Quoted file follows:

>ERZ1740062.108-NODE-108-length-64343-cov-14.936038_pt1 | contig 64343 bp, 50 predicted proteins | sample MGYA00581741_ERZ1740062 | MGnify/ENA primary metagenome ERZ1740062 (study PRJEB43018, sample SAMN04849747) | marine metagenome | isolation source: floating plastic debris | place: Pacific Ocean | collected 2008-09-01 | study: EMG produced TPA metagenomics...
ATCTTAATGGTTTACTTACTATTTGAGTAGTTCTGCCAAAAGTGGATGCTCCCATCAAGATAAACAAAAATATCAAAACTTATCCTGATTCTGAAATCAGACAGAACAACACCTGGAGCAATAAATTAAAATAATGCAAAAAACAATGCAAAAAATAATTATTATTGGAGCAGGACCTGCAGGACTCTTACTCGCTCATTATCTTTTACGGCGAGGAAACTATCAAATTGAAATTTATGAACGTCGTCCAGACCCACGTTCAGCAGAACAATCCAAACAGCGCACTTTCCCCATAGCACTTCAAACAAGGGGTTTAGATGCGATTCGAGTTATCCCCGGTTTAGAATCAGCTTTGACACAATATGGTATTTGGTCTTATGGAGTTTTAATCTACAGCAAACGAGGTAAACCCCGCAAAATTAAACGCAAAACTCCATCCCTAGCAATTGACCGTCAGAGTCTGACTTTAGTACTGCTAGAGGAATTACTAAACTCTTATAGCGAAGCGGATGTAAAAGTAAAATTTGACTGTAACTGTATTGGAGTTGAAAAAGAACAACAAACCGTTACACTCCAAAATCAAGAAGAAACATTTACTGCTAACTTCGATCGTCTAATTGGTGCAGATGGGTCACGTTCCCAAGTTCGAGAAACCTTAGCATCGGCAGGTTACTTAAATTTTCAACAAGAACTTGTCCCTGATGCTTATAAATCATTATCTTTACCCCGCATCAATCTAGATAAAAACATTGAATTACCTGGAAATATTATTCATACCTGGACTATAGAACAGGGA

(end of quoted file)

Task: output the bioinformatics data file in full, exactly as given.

>ERZ1740062.108-NODE-108-length-64343-cov-14.936038_pt1 | contig 64343 bp, 50 predicted proteins | sample MGYA00581741_ERZ1740062 | MGnify/ENA primary metagenome ERZ1740062 (study PRJEB43018, sample SAMN04849747) | marine metagenome | isolation source: floating plastic debris | place: Pacific Ocean | collected 2008-09-01 | study: EMG produced TPA metagenomics...
ATCTTAATGGTTTACTTACTATTTGAGTAGTTCTGCCAAAAGTGGATGCTCCCATCAAGATAAACAAAAATATCAAAACTTATCCTGATTCTGAAATCAGACAGAACAACACCTGGAGCAATAAATTAAAATAATGCAAAAAACAATGCAAAAAATAATTATTATTGGAGCAGGACCTGCAGGACTCTTACTCGCTCATTATCTTTTACGGCGAGGAAACTATCAAATTGAAATTTATGAACGTCGTCCAGACCCACGTTCAGCAGAACAATCCAAACAGCGCACTTTCCCCATAGCACTTCAAACAAGGGGTTTAGATGCGATTCGAGTTATCCCCGGTTTAGAATCAGCTTTGACACAATATGGTATTTGGTCTTATGGAGTTTTAATCTACAGCAAACGAGGTAAACCCCGCAAAATTAAACGCAAAACTCCATCCCTAGCAATTGACCGTCAGAGTCTGACTTTAGTACTGCTAGAGGAATTACTAAACTCTTATAGCGAAGCGGATGTAAAAGTAAAATTTGACTGTAACTGTATTGGAGTTGAAAAAGAACAACAAACCGTTACACTCCAAAATCAAGAAGAAACATTTACTGCTAACTTCGATCGTCTAATTGGTGCAGATGGGTCACGTTCCCAAGTTCGAGAAACCTTAGCATCGGCAGGTTACTTAAATTTTCAACAAGAACTTGTCCCTGATGCTTATAAATCATTATCTTTACCCCGCATCAATCTAGATAAAAACATTGAATTACCTGGAAATATTATTCATACCTGGACTATAGAACAGGGA